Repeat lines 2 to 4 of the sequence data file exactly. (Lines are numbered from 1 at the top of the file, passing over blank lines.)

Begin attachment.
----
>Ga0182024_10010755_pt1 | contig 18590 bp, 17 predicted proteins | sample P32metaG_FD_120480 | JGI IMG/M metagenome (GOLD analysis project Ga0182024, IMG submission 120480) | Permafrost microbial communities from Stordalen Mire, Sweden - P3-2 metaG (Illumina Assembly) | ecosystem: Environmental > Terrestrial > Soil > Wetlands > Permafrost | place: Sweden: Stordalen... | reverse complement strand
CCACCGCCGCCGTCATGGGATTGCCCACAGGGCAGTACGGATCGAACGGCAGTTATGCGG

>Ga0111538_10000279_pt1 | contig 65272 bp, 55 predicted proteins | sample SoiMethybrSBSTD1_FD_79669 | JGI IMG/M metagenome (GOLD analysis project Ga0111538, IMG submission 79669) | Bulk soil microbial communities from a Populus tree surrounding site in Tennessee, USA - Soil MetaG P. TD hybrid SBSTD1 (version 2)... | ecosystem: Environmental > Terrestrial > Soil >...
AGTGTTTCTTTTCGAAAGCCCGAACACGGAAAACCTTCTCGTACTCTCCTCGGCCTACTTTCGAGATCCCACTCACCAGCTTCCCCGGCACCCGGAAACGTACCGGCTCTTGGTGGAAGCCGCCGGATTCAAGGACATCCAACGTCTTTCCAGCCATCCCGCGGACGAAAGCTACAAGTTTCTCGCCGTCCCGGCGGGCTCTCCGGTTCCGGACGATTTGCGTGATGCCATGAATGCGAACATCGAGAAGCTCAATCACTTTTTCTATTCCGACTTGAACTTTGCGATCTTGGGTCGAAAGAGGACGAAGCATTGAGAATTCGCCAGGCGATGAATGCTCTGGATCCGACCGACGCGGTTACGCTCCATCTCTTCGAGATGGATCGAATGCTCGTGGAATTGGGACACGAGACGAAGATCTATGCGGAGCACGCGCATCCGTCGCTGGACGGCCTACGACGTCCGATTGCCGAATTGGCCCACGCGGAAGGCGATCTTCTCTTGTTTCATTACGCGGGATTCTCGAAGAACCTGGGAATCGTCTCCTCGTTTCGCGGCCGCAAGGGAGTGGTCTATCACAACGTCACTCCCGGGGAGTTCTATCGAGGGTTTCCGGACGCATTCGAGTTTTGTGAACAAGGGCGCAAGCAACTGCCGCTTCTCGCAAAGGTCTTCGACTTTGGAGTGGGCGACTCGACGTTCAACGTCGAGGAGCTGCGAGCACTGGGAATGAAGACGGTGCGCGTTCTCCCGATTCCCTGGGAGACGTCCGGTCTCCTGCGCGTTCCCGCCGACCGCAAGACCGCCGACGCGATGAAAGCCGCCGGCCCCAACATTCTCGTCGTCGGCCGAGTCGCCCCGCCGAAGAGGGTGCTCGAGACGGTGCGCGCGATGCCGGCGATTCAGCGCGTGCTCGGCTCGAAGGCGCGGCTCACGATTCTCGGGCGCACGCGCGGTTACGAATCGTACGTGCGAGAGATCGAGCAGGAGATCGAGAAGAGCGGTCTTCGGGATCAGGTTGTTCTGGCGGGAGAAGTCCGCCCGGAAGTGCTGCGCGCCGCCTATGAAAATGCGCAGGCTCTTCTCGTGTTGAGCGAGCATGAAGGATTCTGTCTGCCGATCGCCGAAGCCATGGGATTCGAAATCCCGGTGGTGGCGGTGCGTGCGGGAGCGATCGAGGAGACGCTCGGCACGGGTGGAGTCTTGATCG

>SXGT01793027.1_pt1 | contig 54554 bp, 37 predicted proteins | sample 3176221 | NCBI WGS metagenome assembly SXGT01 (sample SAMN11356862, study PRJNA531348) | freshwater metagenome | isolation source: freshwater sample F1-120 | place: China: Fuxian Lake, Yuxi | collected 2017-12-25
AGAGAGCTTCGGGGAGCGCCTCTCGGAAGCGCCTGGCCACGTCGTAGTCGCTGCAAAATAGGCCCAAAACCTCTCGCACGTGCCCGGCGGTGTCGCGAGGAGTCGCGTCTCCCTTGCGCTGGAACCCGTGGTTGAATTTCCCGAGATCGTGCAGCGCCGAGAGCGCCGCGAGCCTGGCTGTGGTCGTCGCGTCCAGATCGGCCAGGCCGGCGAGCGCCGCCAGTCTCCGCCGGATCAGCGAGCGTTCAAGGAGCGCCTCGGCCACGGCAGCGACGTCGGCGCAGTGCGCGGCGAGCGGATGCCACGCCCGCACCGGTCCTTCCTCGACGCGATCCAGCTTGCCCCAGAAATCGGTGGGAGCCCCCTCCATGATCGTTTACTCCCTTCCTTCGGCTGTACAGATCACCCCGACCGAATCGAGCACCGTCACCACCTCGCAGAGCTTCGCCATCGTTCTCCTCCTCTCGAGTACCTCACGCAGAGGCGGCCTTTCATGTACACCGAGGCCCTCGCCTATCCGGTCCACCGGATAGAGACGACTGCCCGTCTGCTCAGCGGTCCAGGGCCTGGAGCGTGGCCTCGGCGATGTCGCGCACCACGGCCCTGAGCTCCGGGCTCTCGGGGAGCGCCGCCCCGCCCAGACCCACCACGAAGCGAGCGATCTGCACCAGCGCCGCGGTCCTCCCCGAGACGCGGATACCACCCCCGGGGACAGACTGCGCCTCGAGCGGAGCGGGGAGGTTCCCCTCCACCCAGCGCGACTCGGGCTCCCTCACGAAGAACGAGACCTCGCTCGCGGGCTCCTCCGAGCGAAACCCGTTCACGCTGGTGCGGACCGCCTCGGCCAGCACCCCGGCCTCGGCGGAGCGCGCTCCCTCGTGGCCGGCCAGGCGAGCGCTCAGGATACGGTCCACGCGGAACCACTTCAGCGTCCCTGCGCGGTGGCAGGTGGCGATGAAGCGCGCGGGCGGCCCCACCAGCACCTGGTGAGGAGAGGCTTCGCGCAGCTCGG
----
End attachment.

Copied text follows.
CCACCGCCGCCGTCATGGGATTGCCCACAGGGCAGTACGGATCGAACGGCAGTTATGCGG

>Ga0111538_10000279_pt1 | contig 65272 bp, 55 predicted proteins | sample SoiMethybrSBSTD1_FD_79669 | JGI IMG/M metagenome (GOLD analysis project Ga0111538, IMG submission 79669) | Bulk soil microbial communities from a Populus tree surrounding site in Tennessee, USA - Soil MetaG P. TD hybrid SBSTD1 (version 2)... | ecosystem: Environmental > Terrestrial > Soil >...
AGTGTTTCTTTTCGAAAGCCCGAACACGGAAAACCTTCTCGTACTCTCCTCGGCCTACTTTCGAGATCCCACTCACCAGCTTCCCCGGCACCCGGAAACGTACCGGCTCTTGGTGGAAGCCGCCGGATTCAAGGACATCCAACGTCTTTCCAGCCATCCCGCGGACGAAAGCTACAAGTTTCTCGCCGTCCCGGCGGGCTCTCCGGTTCCGGACGATTTGCGTGATGCCATGAATGCGAACATCGAGAAGCTCAATCACTTTTTCTATTCCGACTTGAACTTTGCGATCTTGGGTCGAAAGAGGACGAAGCATTGAGAATTCGCCAGGCGATGAATGCTCTGGATCCGACCGACGCGGTTACGCTCCATCTCTTCGAGATGGATCGAATGCTCGTGGAATTGGGACACGAGACGAAGATCTATGCGGAGCACGCGCATCCGTCGCTGGACGGCCTACGACGTCCGATTGCCGAATTGGCCCACGCGGAAGGCGATCTTCTCTTGTTTCATTACGCGGGATTCTCGAAGAACCTGGGAATCGTCTCCTCGTTTCGCGGCCGCAAGGGAGTGGTCTATCACAACGTCACTCCCGGGGAGTTCTATCGAGGGTTTCCGGACGCATTCGAGTTTTGTGAACAAGGGCGCAAGCAACTGCCGCTTCTCGCAAAGGTCTTCGACTTTGGAGTGGGCGACTCGACGTTCAACGTCGAGGAGCTGCGAGCACTGGGAATGAAGACGGTGCGCGTTCTCCCGATTCCCTGGGAGACGTCCGGTCTCCTGCGCGTTCCCGCCGACCGCAAGACCGCCGACGCGATGAAAGCCGCCGGCCCCAACATTCTCGTCGTCGGCCGAGTCGCCCCGCCGAAGAGGGTGCTCGAGACGGTGCGCGCGATGCCGGCGATTCAGCGCGTGCTCGGCTCGAAGGCGCGGCTCACGATTCTCGGGCGCACGCGCGGTTACGAATCGTACGTGCGAGAGATCGAGCAGGAGATCGAGAAGAGCGGTCTTCGGGATCAGGTTGTTCTGGCGGGAGAAGTCCGCCCGGAAGTGCTGCGCGCCGCCTATGAAAATGCGCAGGCTCTTCTCGTGTTGAGCGAGCATGAAGGATTCTGTCTGCCGATCGCCGAAGCCATGGGATTCGAAATCCCGGTGGTGGCGGTGCGTGCGGGAGCGATCGAGGAGACGCTCGGCACGGGTGGAGTCTTGATCG